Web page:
Grouping Sets in SQL Server 2008


Let us assume that as per business requirement you have been asked to find the count of Cricket Teams based on the following criteria such as CricketTeamShortCode or CricketTeamCountry or CricketTeamContinent. In order to get the desired results in the previous versions of SQL Server you will end up writing as many select statements with group by clause as shown below.

a) Select statement to find the count of CricketTeams by CricketTeamShortCode among the cricket playing nations:

USE GroupingSetsDemo
GO
SELECT CricketTeamShortCode, COUNT(*) FROM CricketTeams
GROUP BY CricketTeamShortCode
GO

b) Select statement to find the count of CricketTeams by CricketTeamCountry among the cricket playing nations:

USE GroupingSetsDemo
GO
SELECT CricketTeamCountry, COUNT(*) FROM CricketTeams
GROUP BY CricketTeamCountry
GO

c) Select statement to find the count of CricketTeams by Continent among the cricket playing nations:

USE GroupingSetsDemo
GO
SELECT CricketTeamContinent, COUNT(*) FROM CricketTeams
GROUP BY CricketTeamContinent
GO

Next you need to run all the queries using the UNION ALL operator to get the desired results. The only drawback with this approach is that you end up writing many select statements. However, it is not very easy to write a statement without many select statements when you have many conditions, especially when the table has many columns. Moreover there will be a performance hit as you will end up running multiple select queries against the same data source. The following query when executed will provide you all the results as desired:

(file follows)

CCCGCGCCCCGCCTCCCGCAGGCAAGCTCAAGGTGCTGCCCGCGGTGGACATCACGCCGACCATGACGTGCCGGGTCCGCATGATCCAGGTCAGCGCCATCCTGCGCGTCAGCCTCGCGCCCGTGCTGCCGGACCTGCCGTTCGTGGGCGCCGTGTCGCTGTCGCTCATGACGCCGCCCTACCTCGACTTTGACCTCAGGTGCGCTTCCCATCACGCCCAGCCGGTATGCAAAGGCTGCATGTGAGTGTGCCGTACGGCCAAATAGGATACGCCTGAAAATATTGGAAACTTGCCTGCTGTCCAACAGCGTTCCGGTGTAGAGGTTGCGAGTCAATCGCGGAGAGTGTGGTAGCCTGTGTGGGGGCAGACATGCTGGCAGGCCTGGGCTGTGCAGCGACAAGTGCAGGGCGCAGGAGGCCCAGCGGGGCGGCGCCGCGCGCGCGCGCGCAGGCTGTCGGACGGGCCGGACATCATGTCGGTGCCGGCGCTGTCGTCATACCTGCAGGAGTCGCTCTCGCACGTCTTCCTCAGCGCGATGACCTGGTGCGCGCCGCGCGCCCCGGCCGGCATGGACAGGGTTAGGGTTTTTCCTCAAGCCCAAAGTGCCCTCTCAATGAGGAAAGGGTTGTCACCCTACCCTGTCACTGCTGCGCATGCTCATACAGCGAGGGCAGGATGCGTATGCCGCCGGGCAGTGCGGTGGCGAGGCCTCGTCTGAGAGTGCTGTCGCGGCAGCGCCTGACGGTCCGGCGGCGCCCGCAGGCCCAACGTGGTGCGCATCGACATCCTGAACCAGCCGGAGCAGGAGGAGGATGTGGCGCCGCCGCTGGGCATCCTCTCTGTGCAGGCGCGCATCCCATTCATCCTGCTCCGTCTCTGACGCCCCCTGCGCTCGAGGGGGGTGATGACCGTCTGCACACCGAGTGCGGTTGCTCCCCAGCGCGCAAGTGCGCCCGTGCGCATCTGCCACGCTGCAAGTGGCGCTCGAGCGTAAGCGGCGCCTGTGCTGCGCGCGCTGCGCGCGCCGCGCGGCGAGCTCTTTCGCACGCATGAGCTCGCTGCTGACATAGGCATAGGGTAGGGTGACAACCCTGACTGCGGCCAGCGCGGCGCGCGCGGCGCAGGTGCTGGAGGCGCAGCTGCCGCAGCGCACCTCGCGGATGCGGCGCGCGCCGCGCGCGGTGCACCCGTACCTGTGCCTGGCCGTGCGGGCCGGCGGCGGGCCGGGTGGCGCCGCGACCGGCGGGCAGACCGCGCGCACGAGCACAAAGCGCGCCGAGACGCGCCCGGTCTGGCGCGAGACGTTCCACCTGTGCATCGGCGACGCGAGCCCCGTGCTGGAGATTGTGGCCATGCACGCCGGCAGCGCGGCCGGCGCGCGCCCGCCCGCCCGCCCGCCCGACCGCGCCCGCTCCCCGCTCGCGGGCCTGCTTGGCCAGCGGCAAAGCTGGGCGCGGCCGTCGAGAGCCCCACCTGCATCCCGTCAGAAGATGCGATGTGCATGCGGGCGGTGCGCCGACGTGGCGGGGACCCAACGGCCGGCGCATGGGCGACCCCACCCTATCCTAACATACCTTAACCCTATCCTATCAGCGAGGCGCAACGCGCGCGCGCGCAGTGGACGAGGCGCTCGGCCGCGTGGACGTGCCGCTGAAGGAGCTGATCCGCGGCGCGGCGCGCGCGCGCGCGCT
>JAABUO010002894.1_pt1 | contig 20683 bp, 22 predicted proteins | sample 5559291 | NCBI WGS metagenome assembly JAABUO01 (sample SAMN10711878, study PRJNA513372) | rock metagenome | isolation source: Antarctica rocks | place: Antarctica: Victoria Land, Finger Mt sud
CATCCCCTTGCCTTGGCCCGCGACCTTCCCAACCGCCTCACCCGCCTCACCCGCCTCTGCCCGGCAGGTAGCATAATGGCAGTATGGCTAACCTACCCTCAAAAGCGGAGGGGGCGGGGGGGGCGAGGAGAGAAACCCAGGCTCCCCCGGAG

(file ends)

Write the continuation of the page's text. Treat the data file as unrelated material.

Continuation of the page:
Use GroupingSetsDemo
GO

SELECT CricketTeamContinent, COUNT(*) FROM CricketTeams
GROUP BY CricketTeamContinent

UNION ALL

SELECT CricketTeamCountry, COUNT(*) FROM CricketTeams
GROUP BY CricketTeamCountry

UNION ALL

SELECT CricketTeamShortCode, COUNT(*) FROM CricketTeams
GROUP BY CricketTeamShortCode
GO



Using Grouping Sets Clause Introduced in SQL Server 2008
Now let us see how we can write a select statement using the Grouping Sets clause which was introduced in SQL Server 2008. The result set which we got by running multiple select statements with UNION ALL operator can be obtained by just executing the below mentioned piece of TSQL code:

Use GroupingSetsDemo
GO

/* Using the Grouping Sets clause introduced in SQL Server 2008 */
SELECT CricketTeamShortCode, CricketTeamCountry, CricketTeamContinent, Count(*) AS Count
FROM CricketTeams
GROUP BY GROUPING SETS (
      (CricketTeamShortCode),
      (CricketTeamCountry),
      (CricketTeamContinent),
      ()
)
ORDER BY CricketTeamShortCode, CricketTeamCountry, CricketTeamContinent
GO

You could see that the syntax is much similar to the GROUP BY clause which was available in the previous versions of SQL Server. In the below snippet you can see the result set which we have obtained by executing the above TSQL code which is using the GROUPING SETS feature:

 

You can see in the above snippet that by using the Grouping Sets clause we have got the same result set which in previous versions of SQL Server to get similar result set you end up writing multiple queries. Using the Grouping Sets we get the same result set we got by just executing a single TSQL query which makes this feature an excellent choice for developers when developing application on SQL Server 2008.

Conclusion
The Grouping Sets feature is an enhancement to the existing Group By clause of SQL Server. The Grouping Sets feature allows database developers to merge multiple Group By transact SQL queries into a single query. This feature is very useful when you need to collect summary data for different criteria’s as per business requirements. With the introduction of Grouping Sets clause in SQL Server 2008 you don’t have to write multiple select queries to collect summary data. Developers can use this new enhancement if your application has many Group By queries.  Using this feature will make your queries much simpler to write and it will also improve the performance of your queries as they are running against the data source once.

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